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I\rg€ 8-E +Jmt&ilrrHirtr Double-Ring Rites For Glassmans A MndleMghl double-ring cere • ,r. performed b> Dr Irving %  -. Judith 1 efco :: on Sun M Mrs • i I sit f Mexu •} • l niv rsit) <>* M i For ber ur.iiii.nh ehon I heath ••! •• i • 9* '•""' ''" \,w York shed with %  ... and i. wi1 i 'jur smaids N'ancj lirell. > '• nthia Debbie %  11. [room's %  %  %  %  v %  \ %  Friday. July ? ]% -, Foundation, according to Dr r... 5pn Smothers is Chairman ?\ 3en iWM ro> president of tlM elupte, T> Florida Sen Geow Smatben ^^ mt cUnK of •^2T ,in w.U be Oct. It £ SENSATIONAL ——^——^1 .... [ HOHId I S^SO OAUT p.. pc,e\ E c • •. A L G AND ALL THIS FREE'!! S.pt 10 Sm,l. C-< $i 0 CAWtiNG to INP/VIO UAIS ond GROUPS, • l S• j ng Ao,o • • Man> -e. a 3 • %  g out S. • Eatr* Charge 1 %  ).Ii.i*. • .-'I'd* Sn.. j A lays* Mr* CWTUU Ml COMOITHWHK M CtW • FllWE MCH & POOL CHARlfS S.'lt'fBMAN Temple Vows For Silvermcns %  • v N FOR THE FINEST IN KOSHER CUISINE ..... RESTAURANT & CATERERS The Royal Hungarian 731 V\.isn ng'-n A. Telephone Jf 8-54C1 M h Sc ; VBS. NC*i\ CLiSSMAH Sinslej LOW SUMMER RATES' AMERICAS FINEST CTll KOSHER VAC-,', ON RESORT c rVHY TRAVEL wo is you CAN EN. OY >OJRSELF ( HERE DAVID ROSNCR m IEKJW : ; • • %  .' • ;.." • u !!>• F-on. JNon 61831 RIVIERA TO RESTAURANT ^RGASBORD $1 6 ALL YOU CAN EAT! \G DINNERS FRIDAY NIGHTS & SUNDAYS de Leo" o'c*. Co^il Gables r l J Sal a at SAND ELL *JJ£ Strictly Kosher Caterir.g • %  ..: '.' rZVAMS • BEDDINGS • PARTIES 74.1c: COLUI JE '•*. BE -.CH FLA JN : f ..• Ph. UN V-S2:8 Con 1 When you move to town...or to a new home... Yo u r V." e I c o m e Wa go i1 Hostess will call with a isket of girts and friendly greetings from ir religious, civic and business leaders. If you, or othe rs you know, are moving, be sure to phone Welcome HI 84994 KING ARTHUR'S COURT The SINGING STRINGS DINNER • SUPPER MIAMI SPRINGS VILLAS 50C Deer Run • TU 8-4521 All M.SS : : o HARCLD POST ird IRVIN GORDON GORDON and PONT *>M KOSHEB CATIRIRI V*^ \m m ''•• fcofi dotutrtt fo %  ctniurt kf**t W 170 N. W S'h ST MIAMI PHONE PR 9 79H Under Ihe Supervn er 4 -H^ Be'h D-n p* G'eftr Mu^i OPEN HOUSE WIDOiNCS BAR MiTZVAHS IfCEPTtONS I in. S and Dinner $*rr*d DUv CANDLELIGHT INN In Th M*rt 0 Coc*nut C'C" •. sg. IRVING IAIBSON tligate owers LOUNGE I RESTAURANT NO COVfR — MO MMIMUM %  ARtKT fttamn opcwrtp* '•ff MMM 5M'fl ALL-EXPENSE TRIP FOR TWO 2 WEEKS-ENGLAND & SCOTLAND BOAf W morld Itoder in /ff tra*tl ] JlTA TADmONAl OP(N HfARTH COOKfRY *•• • V'W • Now Open New Preview Restaurant AND LOUNGE UNOE THE MANAGEMENT OF TOM TRULlS 40 Yrofi ltporiaH for reserve! ons phone HI 3 2038 or HI 3-7989 3622 CORAL WAY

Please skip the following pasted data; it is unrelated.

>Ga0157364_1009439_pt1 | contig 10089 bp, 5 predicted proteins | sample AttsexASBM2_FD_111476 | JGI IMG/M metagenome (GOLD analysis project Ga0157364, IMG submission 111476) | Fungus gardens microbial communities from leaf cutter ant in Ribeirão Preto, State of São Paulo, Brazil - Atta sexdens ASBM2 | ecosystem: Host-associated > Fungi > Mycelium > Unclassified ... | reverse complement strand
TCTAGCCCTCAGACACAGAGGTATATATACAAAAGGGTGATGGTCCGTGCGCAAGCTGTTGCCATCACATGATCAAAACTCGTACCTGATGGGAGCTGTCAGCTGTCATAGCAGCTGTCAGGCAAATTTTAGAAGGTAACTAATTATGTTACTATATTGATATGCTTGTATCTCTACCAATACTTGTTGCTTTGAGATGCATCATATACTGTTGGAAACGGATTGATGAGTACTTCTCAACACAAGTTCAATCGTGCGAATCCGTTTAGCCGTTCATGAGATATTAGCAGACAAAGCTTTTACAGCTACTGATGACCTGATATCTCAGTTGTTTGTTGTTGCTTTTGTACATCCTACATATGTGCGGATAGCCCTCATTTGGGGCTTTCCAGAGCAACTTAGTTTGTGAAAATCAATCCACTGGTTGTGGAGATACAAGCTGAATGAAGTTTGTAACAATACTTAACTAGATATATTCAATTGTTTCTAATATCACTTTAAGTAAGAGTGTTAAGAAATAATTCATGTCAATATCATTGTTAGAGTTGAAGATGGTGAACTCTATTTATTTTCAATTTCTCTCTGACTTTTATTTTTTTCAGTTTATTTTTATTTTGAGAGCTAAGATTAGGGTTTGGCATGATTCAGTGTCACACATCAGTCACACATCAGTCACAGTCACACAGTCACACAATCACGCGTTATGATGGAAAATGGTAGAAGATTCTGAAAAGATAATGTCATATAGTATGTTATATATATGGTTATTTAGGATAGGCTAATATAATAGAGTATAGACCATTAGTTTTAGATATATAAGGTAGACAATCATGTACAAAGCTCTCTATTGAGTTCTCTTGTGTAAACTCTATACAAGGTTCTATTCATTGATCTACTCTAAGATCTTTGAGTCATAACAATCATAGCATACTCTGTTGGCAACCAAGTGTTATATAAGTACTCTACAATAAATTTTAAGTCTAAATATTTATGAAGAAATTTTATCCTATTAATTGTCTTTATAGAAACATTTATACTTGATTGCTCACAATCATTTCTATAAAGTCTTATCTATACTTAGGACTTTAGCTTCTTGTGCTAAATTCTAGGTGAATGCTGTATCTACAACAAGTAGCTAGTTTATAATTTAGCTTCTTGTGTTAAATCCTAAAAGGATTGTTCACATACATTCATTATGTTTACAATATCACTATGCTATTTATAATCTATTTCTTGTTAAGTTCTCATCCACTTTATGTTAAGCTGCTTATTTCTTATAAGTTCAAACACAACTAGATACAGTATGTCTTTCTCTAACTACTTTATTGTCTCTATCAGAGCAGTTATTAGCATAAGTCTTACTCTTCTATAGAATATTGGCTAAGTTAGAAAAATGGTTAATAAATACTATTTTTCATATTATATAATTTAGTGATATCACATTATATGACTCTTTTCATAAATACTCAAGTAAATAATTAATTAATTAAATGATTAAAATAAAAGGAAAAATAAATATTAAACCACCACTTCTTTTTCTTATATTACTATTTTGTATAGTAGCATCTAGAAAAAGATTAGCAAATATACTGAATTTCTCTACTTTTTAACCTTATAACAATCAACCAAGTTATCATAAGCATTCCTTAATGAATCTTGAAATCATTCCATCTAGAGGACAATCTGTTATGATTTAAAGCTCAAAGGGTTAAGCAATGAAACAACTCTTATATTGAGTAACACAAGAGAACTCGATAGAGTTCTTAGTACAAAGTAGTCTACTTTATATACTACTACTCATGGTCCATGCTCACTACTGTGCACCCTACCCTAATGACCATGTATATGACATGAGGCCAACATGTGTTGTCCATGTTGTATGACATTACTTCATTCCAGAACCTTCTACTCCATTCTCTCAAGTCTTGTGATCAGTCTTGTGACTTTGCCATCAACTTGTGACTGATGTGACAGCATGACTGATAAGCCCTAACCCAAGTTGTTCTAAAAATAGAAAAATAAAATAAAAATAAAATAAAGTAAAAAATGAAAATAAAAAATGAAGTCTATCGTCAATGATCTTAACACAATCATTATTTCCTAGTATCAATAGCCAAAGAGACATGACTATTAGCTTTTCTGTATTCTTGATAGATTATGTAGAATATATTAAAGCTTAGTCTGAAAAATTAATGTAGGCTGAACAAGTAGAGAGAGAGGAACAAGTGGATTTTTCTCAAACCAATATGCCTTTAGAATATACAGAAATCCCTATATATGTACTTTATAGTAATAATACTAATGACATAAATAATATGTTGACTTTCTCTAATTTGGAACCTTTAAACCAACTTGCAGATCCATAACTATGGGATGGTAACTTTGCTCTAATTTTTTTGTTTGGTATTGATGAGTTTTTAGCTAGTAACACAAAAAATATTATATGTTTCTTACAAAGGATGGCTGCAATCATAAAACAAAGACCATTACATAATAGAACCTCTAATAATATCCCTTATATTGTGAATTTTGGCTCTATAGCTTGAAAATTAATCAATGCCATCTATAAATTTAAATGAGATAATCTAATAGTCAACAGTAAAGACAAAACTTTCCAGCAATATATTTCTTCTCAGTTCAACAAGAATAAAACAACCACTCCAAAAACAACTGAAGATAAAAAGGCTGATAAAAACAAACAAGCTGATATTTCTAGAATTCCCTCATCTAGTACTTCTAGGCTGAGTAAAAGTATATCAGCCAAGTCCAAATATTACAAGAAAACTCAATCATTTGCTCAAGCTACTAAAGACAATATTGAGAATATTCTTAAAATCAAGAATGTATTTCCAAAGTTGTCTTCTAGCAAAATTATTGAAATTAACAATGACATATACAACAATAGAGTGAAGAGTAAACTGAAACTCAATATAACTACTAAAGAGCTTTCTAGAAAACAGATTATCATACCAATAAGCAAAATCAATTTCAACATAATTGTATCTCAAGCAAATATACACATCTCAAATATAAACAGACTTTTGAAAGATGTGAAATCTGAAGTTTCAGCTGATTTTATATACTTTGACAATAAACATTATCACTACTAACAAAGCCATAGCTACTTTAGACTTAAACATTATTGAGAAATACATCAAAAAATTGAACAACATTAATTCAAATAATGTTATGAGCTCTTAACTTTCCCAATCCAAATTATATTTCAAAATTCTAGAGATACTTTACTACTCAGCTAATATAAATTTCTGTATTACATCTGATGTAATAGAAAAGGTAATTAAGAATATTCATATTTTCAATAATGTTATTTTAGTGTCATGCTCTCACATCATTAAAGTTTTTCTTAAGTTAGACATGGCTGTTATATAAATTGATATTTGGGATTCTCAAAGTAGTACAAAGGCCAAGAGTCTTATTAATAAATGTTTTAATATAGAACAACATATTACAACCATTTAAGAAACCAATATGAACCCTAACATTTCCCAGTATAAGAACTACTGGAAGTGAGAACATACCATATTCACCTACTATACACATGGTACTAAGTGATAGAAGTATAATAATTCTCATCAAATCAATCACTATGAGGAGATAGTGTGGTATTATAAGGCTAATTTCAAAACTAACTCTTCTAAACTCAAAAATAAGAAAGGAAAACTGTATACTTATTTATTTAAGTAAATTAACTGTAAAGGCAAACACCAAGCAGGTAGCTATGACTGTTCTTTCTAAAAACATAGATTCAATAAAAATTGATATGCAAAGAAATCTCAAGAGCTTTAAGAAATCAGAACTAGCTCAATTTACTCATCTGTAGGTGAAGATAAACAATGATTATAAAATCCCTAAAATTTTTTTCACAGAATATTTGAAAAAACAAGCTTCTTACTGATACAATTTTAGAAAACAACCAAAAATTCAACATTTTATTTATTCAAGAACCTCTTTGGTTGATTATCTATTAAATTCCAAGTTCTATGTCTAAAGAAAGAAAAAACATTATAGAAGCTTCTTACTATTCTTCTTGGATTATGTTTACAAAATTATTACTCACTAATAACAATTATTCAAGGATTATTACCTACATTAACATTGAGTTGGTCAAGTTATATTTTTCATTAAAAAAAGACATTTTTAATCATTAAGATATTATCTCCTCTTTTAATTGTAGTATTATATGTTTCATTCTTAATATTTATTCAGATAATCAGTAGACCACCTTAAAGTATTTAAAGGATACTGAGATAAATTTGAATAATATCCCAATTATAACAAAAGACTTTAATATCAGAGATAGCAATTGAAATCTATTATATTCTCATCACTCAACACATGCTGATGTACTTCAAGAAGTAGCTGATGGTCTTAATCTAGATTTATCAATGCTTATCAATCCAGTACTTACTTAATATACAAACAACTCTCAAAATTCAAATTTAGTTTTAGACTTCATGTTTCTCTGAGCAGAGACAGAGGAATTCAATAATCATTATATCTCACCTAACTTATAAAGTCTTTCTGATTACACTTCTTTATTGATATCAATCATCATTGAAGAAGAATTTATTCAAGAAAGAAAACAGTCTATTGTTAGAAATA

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,dcy July 7. 1961 A of L< baaon HIM ..,! meeting last Duponl Plata hotel • hospital 11 i ded the atru ;i\ dressed smafl i hie nimmer • i Sapiro chairDiviajou of ,, pm nl fund was %  \ blue -ilk print. : > .1 tx autiful • ami > Julius Spector looked ., two piece wed knit -uit Attractive as \iiHerbert Gelernter ..w blue and white silk ti hinj |acket %  \ preside nl I evin, uor< i Italian knit, ami • h \ Aronovili ii i -ilk shirt i • tt< r in.in ennai • i • > ith ; (ire-.mil r cord LOOK .. blur and white isl mi i < • i at • Un • •!.. warn S I Rama M huh she %  Mrs H i %  \ />N -on Di w h< Id .i their homi hoi ind his I %  Mrs Mai i %  >h< ath ol liti o\ > r with na h< i chow • • %  i i-en Her dn -• %  i %  %  i'j i Mrs Kichard lc r .if the groom ., hei i .ill illi: : ', COttOII eocil siin • 'l ith .i blouson bodice full e lottgh la nmu un-. rffect ; -. i ol the • %  'he rei i pin n Award* ii .. -< holarsl mi her wa) o Israel M Albert Dubbii looking in ;i \ < %  • %  whiti %  i i Iti in hei -km icen under the hum' lent hnh covered the I .>< k yard was MrIrving Gordon In wedgewood 11> • moj ;.!-'• I linei sheath red .t low scooped m kline -i: m' with flesh colo i ision topped with a petei n col La trimmed w;th whit< cavier beads An orange -.Ik paislej prinl wathv selection < i. tte sheath MrJohn Ft Her aa -••. %  ri lippin : a cocktail in thi air %  onditioned Florida room m Bring a sheer blush i i %  ba i -!'• ath trim n r I u itti s> m etrical narrow an • i hing i d silk satin. TRAVELING Iti M I n li.i : reieptu the %  unl and urn • Mr and MrMorris (lot Mrs %  dres fi at ured print itb ack ai ton, with .i low V m nl wore a chart Iin• %  pro i. N. %  irilh .i Inch-... i sum un r Graj i ilac -i !l i l slip • l Mi ll. i full wa* i in in III. H New Agreement .!! RI SALI M ITA K port of ns, n M a* am hi re b> Mei %  hem i'. %  rectoi • %  i ol the ii H i Mini try of 1 '• % %  • 'l he pacl as enn n d with ountr) Mr Ba riai -..id H ithout discli sing i h • ..I the counl Chekanows Will Live in Gables Given in marriage r>\ h-r father. Gloria Schri iber and Fred I h. ka now were united in a double-ring ceremony performed by Rabbi Morris Skop on Sunday evening, Julj 2. ai the Algiers hotel, where a dinner reception followed Parents of the newlyweda are Mr and Mrs Sol Schreiber, 3820 Hai lano si Coi al Gabli and Mr an.I MrAlbert Chekanow S\\ 17th -i Miami For hei thi bridi 11 .. floor lei n of silk ot with fitted lai e b< lici The illulion veil • and the %  her conl ri Bible will Maid of honoi Bell and bridesmaids ii i ludi d S ler. Roberta Karen and Marjorie Kani: sisters ..f the brid< and her .ii Mart i Si hwarti The groom's beat mar was Da vid Sarbi j and Da> i ied i-hi rs The new Mrs Chekanow is ,i graduate "i Coral Gabli %  s. nior ll.^h ami icurrentl) attending ihe l niversity of Miami, and served in the Coast iiuard Th. couple ill live in Coral Gables on iheir return from %  hnie\ moon SUNDAY EVENING. JULY 9th, at 8:30 P.M. HOWARD BARLOW 'MUSICAL FAVORITES THROUGH THI TEAfS" SOLOIST FRED CUSHMAN, Tenor RESERVED TASIE CHAIRS S? 73. $3 25 MEZZ g&SI BALCONY $1 25. UM S1MPHONY Off. MO I 4960 MB AUDITORIUM. JE 1 0477 Cordel.a't. Fa 3-5123. Am,don HI 6-2114 Beach Artist's Work Seen s.iks F jfth Vvi II w ill displa) ten i%  inj prizi wii by Rej na '> utei man Miami rtisl startii U.l> IT Earl paintu typii I of i fercnl countr; and will be i< a lured in .1 I —i... -. • %  Att' PARSONS 3410 CORAL WAT Opea Monday Nit9 711 • 163rd ST. SHOPPING CENTEI Opm Mendey ond fnday ft, ft 'Til • A-l EMPLOYMENT DOMESTIC HELP DAY WORKERS Ph. FR 9 8401 DRAPERIES SUP COVERS BEDSPREADS AND UPHOLSTERING EXPERTLY DONE UKMS TO SUIT TOUR BUDGET Call Eves MO 7-1976 BIKUR CHOLIM KOSHER CONVALESCENT HOME NON PROFIT — NON SECTARIAN SUPPORTED BY YOUR COMMUNITY Under Strict Supervision of th* Ortnodo* Va.id Mjkiih'„th of Florida Rabbi Dr. laaac M. Evtr. Director 24 HOUR NURSING — DOCTORS ON CALL ALL DIETS OBSERVED — CONGENIAL SURROUNDINGS MODIKM fQUIFatfajT HHtMSMINGS mtnOOf BUIIDIN6 310 Collins Avt). Ph. JE 2-3571 Miami Bwch Flowers for Your Wedding WEDDINGS UNLIMITED, Inc. 1669 Coral Way HI 6-7144 ASK ABOUT OUB SPECIAL fo JUNE aaioss a Br.d.ii Flower* • Coraagea • Wedding Bouquets Trmplr and Rectptimn Drcerefien< MRS. FBI* CHtKANOW Page 7-B Miami Children Attend Camp • %  .. c!.,lt full imer ol op< i lion an June Jo and i -i to .fiNi youngstera from to IS an in the %  %  iponi II ing ns Hadassah and th Zionist irgamzation of Ann i ica Berrn rei lor of the 'i'. •:. Zii Youth Commia %  toi Assistant 'i;-(•.•.%  • Bnel ; %  • ional ecto Brooklyn Zionist '. it.'i i on who haIn • it head ct amp 1 .-l Ye> hudah Included on the staff are Mrs. Herald I' Suit/ ol ... mi, and Mr ai d Mrt ri l'.. i I Haifa and Tel AMI CARIB MIAMI MIRACLE fg3s t "A-l %  .'Ot (5*. OAJLh Open 1 43 || Open 10.45 || Open 1 1 45 [ Vi4i6 ip tke ynavce* t*%, a, c&*-<7 €&*uj fate. I r FRED ASTAIRE | DEBBIE REYNOLDS LILLI PALMER TAB HUNTER bncaratai a a TODAY M, I i.a.liJ-X f %  mmJ 6u**4er %  .• v.Oren 6 45 SW TODAY 1 AFUUBODltD WO< AS FINE A PfRfOBMANCt AS CUVliX HAS GfVfN' LKIRSNCE OLIVIER THE ENTERTAINER" %  : • ••. NER parkway^ "theatre SHQ** 7**30 O, n 6 J0 ft "If e League of G ent!emc n JjaHMHIS R!GU PATR'tR F\iiR0 iniBBOROlXH faCHT'.* "; i "r^a^T^". .tvt*rm niar LADIES!! THERE s a MAGICIAN IN THE NEIGHBORHOOD -L£ WHO CHANGES OLD FUINITJM INTO HtWlffl • AT HALF THE COST OF NEW • HE CHANGES LIGHT WOOD INTO 0ARK A DARK WOOD INTO LIGHT F-tUS EXPERT UPHOLSTERY IN ALL FABRICS MARSICANO BROS. 7345 S.W. 8th ST. CA 1-8219 CORAL GABLES CONVALESCED HOME A i 'if .V and %  N \ Oiphert %  %  • T i. r 1 <-u 1 • 74 HOUR REGISTERED NURSING SERVICE • SPECIAL DIETS OBSERVED • ALL ROOMS ON GROUND FLOOR • PRIVATE BATHROOMS • AIR CONDITIONED • SWIMMING POOL • SPACIOUS GROUNDS A SCREENED PATIO Ferdinand H. Roaenthal, Director Owner K. i in. i AMI l>u Ml Sin.il II.... w Uml 1'ir Jewish HOIM fi kfd, I'uistiupgh 7060 S.W. 8th ST., MIAMI, FLORIDA CA 6-1363